This blog has been written for HMDT by Laura Marks OBE, Chair of Holocaust Memorial Day Trust.
In your work you will kill people. Make absolutely sure that when you do, it is because of what they have done and never because of who they are.
So concluded the commanding officer at Sandhurst Military Academy after the first ever HMD ceremony held there, with 250 officer cadets hearing, in stunned silence, the harrowing life story of Zigi Shipper BEM, a survivor of the horrors of the Holocaust.
The words of both the officer and the elderly survivor were profound and reminded me, yet again, that genocide never starts with killing, it always starts with words. The way we talk, tweet or write is not just the medium, it is also the message – a message delivered with hateful words becomes, in itself hateful.
The Holocaust was an atrocity. Six million Jews murdered, millions more displaced, a third of the world’s Jews wiped out violently, horrifically and with unbelievable cruelty. The survivors, and indeed the Jewish community, were traumatised for generations to come. And it started with words. Rabbi Dweck, translating Hitler’s words at City Hall’s HMD commemoration last week, reminded us how the Nazis crafted words to demonize the Jews. They described Jews as less than human, inferior to Aryans, money grabbing, Christian killing and power hungry. They even used specifically ironic language; calling Jews pigs would be particularly insulting.
The Holocaust was a genocide of incomprehensible proportions but it was not the only genocide, far from it. The Nazis slaughtered Roma and Sinti people, people with disabilities and Black people, again, not for what they did but for what they were. And each group targeted was demonized with hateful and very specific language.
Nor were the Nazis the only modern regime to commit genocide. Since 1945 we have seen legally defined ‘genocide’ committed in Cambodia, Rwanda, and Bosnia with ongoing genocidal killing continuing in Darfur, in each case innocent men, women and children slaughtered for who they are, not for what they have done.
The language or use of words in each case differs and gives us insight into the specific prejudices the perpetrators held, or hold, against the victims. In Rwanda, for example Hutus described the Tutsis as snakes – a local taboo which would be irrelevant elsewhere. In the genocide in Bosnia, however, the language and focus was on Islam – contemptible Islamophobic rhetoric which we hear so often even in the UK today. Whilst all genocidal perpetrators need language to justify the hatred, and whilst there are shared themes in that language ensuring that the victims are depersonalized and denigrated, there are also specifics which reflect the uniqueness of each genocide and the entrenched beliefs and prejudices which underpin it.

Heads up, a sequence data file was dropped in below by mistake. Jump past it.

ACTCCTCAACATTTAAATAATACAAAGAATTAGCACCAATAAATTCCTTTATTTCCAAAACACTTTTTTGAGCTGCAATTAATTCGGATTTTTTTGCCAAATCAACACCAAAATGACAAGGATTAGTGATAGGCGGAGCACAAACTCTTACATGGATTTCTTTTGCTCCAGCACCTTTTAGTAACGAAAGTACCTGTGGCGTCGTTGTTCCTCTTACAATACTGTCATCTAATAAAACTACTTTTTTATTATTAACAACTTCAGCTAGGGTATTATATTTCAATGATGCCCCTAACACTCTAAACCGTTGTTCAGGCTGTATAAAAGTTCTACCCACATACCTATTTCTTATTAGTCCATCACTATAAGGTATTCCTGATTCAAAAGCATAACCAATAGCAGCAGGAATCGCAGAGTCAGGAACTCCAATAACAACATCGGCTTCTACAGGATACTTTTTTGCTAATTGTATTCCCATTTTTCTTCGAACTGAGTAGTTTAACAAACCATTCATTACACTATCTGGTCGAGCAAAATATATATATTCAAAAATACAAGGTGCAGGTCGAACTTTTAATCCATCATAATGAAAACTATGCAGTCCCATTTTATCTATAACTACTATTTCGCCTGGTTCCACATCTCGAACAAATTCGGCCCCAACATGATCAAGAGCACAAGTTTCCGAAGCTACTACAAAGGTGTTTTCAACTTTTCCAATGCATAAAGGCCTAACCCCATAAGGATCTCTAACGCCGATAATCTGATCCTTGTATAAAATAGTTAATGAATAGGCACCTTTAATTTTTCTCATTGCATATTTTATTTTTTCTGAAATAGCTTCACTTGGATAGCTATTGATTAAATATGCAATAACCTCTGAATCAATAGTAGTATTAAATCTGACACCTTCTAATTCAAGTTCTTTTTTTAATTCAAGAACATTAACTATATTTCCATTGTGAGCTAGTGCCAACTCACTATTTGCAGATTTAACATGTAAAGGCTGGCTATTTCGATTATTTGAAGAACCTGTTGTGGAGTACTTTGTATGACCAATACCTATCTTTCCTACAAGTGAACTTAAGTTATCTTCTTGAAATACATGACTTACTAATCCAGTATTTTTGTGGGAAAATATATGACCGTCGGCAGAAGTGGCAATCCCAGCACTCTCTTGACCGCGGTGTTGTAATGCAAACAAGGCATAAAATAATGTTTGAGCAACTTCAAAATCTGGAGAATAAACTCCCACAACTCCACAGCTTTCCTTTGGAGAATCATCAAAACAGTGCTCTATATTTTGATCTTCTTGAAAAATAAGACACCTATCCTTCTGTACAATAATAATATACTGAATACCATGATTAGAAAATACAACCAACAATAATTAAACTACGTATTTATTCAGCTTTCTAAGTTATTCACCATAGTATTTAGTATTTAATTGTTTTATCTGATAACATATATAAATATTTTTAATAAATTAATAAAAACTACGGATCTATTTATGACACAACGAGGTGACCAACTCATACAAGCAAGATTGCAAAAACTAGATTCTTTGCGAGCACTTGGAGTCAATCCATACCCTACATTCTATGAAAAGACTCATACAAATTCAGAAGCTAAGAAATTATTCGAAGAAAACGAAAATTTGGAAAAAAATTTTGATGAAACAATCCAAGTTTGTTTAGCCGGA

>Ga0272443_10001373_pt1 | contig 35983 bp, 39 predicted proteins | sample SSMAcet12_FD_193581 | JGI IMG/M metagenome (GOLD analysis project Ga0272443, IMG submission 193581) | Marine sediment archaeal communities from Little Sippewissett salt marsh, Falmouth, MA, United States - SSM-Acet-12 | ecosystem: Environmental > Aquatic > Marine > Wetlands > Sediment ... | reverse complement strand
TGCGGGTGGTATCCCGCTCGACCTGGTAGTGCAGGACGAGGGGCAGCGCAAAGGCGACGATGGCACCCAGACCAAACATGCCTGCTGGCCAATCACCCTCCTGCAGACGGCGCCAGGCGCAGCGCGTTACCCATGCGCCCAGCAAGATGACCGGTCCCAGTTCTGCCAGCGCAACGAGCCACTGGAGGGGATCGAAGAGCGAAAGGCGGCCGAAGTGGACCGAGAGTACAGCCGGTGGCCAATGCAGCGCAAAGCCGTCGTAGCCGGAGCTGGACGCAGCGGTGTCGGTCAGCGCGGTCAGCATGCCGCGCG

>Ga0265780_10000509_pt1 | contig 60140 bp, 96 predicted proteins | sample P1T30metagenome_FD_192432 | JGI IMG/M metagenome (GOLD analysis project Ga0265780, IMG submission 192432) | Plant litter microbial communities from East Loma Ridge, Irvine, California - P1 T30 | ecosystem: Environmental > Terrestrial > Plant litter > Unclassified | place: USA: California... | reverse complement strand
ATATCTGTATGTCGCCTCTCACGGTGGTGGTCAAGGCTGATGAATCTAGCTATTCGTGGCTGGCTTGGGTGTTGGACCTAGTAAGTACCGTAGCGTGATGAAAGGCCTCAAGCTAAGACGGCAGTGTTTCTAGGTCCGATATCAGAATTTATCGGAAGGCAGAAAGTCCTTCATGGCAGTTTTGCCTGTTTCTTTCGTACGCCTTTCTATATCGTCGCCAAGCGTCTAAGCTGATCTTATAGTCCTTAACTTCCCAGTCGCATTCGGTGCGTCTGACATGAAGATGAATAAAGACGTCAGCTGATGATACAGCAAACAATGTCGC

Holocaust Memorial Day Trust was established to commemorate and learn from the Holocaust (of the Jews) and, crucially, also the other victims of the Nazis and of the more recent genocides. They are all cases of killing people for who they are. It demands that we acknowledge the uniqueness of each. If we fail to address the differences, then we ignore the profound and ongoing suffering of the victims of that genocide and that is unforgivable. Ignoring the similarities, however, mistakenly allows many people to believe that genocide is something which won’t happen to them or to happen again.
When we look at the ongoing atrocities against the Yazidi people or the Rohingya, the language is of hatred, and of demonization but it is also specific and focused which is what makes it so powerful. As I attend HMD events this year, I hear many different survivors’ stories. My challenge is to ensure that I acknowledge not just the danger of hate speech, but just how it changes and taps into specific and deeply held prejudice.
Every genocide is a disaster, each destroys individual lives, hopes, families and communities. There are different victims, perpetrators, prejudices and words but each is equally destructive and frightening, and each is an affront to us. Using words only for tolerance, inclusion, respect and friendship may sometimes be challenging but it is, today, essential.
The HMDT blog highlights topics relevant to our work in Holocaust and genocide education and commemoration. We hear from a variety of guest contributors who provide a range of personal perspectives on issues relevant to them, including those who have experienced state-sponsored persecution and genocide. The views expressed are those of the author and do not necessarily represent the views of HMDT.